Sierra Leonean prodigy comes to MIT

Last night I came across this MyScienceAcademy gem featuring Kelvin Doe, a 15 year-old Sierra Leonean who is nothing short of an engineering, mechanical, and technological prodigy. For years this kid (and I use the term “kid” loosely when referring to such a fine mind) has been rooting through “dust bins” in his neighborhood to scavenge old electrical components that he has used to construct his own radio station, where he goes by the performer name DJ Focus.

A radio station may sound small at first, but this is a community where electricity is available for maybe an hour each week. From discarded materials Kelvin engineered his own batteries, electrical circuitry, broadcasting apparatus, and audio equipment, all for two reasons: 1) So that he could play fantastic music for his friends and family. Everyone should listen to this song by Bobby Fala, which DJ Focus endorsed and played over his station — Fala has now also made it to SoundCloud, largely I bet, because of Kelvin’s success and publicity. And 2) So that the community could use his radio station as a forum for public political discourse — a chance for the unheard to find their soapbox, a place for issues on the ground to find their voice.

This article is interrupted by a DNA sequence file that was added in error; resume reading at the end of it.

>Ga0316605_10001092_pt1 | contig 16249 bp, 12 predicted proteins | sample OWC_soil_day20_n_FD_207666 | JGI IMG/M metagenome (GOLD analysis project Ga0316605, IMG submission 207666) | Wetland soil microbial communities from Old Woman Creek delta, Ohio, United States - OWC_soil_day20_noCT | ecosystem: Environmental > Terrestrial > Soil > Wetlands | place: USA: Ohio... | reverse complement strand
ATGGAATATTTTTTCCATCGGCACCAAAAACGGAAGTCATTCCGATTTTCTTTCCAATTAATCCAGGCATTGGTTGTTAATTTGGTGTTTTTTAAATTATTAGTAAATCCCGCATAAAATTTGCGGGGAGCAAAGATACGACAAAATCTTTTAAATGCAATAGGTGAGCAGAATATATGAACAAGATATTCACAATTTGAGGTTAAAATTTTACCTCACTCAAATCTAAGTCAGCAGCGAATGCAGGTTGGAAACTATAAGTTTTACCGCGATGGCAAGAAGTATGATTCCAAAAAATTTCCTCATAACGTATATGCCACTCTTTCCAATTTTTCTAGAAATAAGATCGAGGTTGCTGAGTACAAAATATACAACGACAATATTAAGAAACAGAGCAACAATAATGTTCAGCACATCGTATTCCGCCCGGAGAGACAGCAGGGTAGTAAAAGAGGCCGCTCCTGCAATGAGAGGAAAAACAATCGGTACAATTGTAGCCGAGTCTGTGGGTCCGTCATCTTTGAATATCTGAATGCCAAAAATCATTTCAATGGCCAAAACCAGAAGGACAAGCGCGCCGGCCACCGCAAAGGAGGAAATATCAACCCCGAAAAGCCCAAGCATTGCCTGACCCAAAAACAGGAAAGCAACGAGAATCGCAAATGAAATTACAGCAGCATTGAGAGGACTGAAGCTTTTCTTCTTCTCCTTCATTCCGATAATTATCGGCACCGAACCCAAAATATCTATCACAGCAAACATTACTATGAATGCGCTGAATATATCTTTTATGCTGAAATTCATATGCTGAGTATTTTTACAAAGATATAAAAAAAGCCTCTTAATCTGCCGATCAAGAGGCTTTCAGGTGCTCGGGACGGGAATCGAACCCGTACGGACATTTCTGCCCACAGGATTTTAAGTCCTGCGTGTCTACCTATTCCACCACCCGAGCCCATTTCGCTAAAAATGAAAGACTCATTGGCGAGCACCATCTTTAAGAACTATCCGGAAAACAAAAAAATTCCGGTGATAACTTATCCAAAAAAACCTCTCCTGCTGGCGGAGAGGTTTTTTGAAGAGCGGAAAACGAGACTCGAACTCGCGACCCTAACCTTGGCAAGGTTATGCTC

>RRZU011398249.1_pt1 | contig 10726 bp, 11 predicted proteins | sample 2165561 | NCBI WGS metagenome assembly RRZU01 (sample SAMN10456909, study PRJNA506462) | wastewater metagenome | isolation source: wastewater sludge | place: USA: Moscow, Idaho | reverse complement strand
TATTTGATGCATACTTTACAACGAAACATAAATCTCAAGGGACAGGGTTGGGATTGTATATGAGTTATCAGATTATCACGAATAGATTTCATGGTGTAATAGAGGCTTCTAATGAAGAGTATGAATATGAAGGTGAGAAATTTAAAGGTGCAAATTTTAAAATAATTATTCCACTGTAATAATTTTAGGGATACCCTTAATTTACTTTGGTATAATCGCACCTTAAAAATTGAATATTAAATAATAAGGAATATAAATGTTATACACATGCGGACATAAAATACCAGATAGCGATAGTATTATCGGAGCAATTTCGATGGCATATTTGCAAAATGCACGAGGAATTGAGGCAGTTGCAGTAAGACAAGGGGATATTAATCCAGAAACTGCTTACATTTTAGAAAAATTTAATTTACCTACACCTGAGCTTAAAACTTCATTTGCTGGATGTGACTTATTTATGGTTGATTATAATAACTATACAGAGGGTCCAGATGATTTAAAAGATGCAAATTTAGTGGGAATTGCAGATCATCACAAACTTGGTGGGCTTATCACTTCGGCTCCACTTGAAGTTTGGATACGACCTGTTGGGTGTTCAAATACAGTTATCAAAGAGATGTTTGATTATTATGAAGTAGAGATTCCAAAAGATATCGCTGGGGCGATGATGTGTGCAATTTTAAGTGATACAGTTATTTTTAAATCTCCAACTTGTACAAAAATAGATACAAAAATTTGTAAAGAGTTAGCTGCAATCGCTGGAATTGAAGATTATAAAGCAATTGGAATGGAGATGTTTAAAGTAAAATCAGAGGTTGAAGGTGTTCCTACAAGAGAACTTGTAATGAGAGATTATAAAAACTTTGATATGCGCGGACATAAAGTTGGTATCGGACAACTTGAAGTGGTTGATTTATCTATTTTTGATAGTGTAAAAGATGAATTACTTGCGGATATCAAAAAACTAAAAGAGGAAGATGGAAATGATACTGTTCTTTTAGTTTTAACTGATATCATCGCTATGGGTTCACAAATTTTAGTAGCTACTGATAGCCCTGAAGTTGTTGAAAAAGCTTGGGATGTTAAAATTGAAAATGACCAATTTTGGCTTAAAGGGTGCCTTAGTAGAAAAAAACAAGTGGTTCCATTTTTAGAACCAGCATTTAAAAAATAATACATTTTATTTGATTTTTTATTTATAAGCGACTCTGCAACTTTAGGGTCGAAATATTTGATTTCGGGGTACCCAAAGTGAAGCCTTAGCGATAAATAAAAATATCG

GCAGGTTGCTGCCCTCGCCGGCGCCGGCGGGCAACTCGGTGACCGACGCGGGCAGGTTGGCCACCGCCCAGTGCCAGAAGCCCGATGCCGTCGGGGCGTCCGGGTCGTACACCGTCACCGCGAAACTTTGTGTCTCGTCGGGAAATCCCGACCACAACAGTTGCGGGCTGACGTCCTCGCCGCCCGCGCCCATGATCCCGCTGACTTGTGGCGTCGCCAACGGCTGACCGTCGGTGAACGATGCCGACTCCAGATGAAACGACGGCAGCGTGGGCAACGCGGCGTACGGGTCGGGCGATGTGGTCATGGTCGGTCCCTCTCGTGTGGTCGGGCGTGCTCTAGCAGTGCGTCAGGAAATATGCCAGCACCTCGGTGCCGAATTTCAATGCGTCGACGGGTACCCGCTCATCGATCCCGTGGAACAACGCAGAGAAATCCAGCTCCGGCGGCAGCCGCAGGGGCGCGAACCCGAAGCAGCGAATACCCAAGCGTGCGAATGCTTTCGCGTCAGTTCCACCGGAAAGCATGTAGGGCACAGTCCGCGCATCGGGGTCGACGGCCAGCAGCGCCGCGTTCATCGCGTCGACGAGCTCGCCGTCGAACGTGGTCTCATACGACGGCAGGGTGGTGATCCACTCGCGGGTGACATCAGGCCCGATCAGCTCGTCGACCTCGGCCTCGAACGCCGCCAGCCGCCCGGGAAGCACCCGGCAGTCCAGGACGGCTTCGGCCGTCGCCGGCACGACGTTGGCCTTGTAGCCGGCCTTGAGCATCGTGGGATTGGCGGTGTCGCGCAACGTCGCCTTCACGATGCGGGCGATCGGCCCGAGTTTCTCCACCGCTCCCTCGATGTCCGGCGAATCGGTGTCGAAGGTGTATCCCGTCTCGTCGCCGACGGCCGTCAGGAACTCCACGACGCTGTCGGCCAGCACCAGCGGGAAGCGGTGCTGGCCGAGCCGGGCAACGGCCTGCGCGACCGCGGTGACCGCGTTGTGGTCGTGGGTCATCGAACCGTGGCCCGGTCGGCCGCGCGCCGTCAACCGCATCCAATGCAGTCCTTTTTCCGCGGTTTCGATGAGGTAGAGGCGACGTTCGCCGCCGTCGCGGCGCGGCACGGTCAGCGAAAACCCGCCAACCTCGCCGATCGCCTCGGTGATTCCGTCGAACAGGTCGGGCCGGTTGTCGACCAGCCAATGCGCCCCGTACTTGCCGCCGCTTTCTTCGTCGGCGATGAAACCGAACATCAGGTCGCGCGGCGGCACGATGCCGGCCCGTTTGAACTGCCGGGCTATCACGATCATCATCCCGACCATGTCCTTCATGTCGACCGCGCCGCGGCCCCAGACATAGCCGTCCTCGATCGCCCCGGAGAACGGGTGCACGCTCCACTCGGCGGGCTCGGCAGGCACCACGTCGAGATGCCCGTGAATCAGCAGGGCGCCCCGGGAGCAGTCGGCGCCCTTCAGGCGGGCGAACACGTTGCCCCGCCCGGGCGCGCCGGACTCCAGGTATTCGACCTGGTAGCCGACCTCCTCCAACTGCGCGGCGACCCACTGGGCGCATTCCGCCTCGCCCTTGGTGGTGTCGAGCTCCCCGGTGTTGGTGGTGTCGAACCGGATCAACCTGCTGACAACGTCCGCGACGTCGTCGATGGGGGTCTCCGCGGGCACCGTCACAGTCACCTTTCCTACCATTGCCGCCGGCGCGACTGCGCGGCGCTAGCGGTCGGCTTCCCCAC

Without question, Kelvin’s enthusiasm, passion, genius, and focus are an inspiration. Imagine if more teenagers shared Kelvin’s clarity of thought, his drive and his heart, his sense of commitment to community and to improving the lives of his friends and loved ones. Hopefully, with help of non-profit programs like Global Minimum Inc: Innovate Salone, the group that discovered Kelvin, more youthful brilliance will show itself.

Kelvin’s story gives us all reason to be optimistic about humanity’s future. What’s he’s done is truly astounding — and if he continues to receive the support he needs, I bet this radio station and his trip to MIT won’t be the last time this young man makes headlines — particularly if he starts working on something like sustainable energy technology, improving batteries and energy efficiency, or developing small-scale alternatives to traditional electrical grids (though admittedly, he’ll probably come up with better ideas all his own). I wouldn’t put anything past him.

To Kelvin! Cheers!

JM Kincaid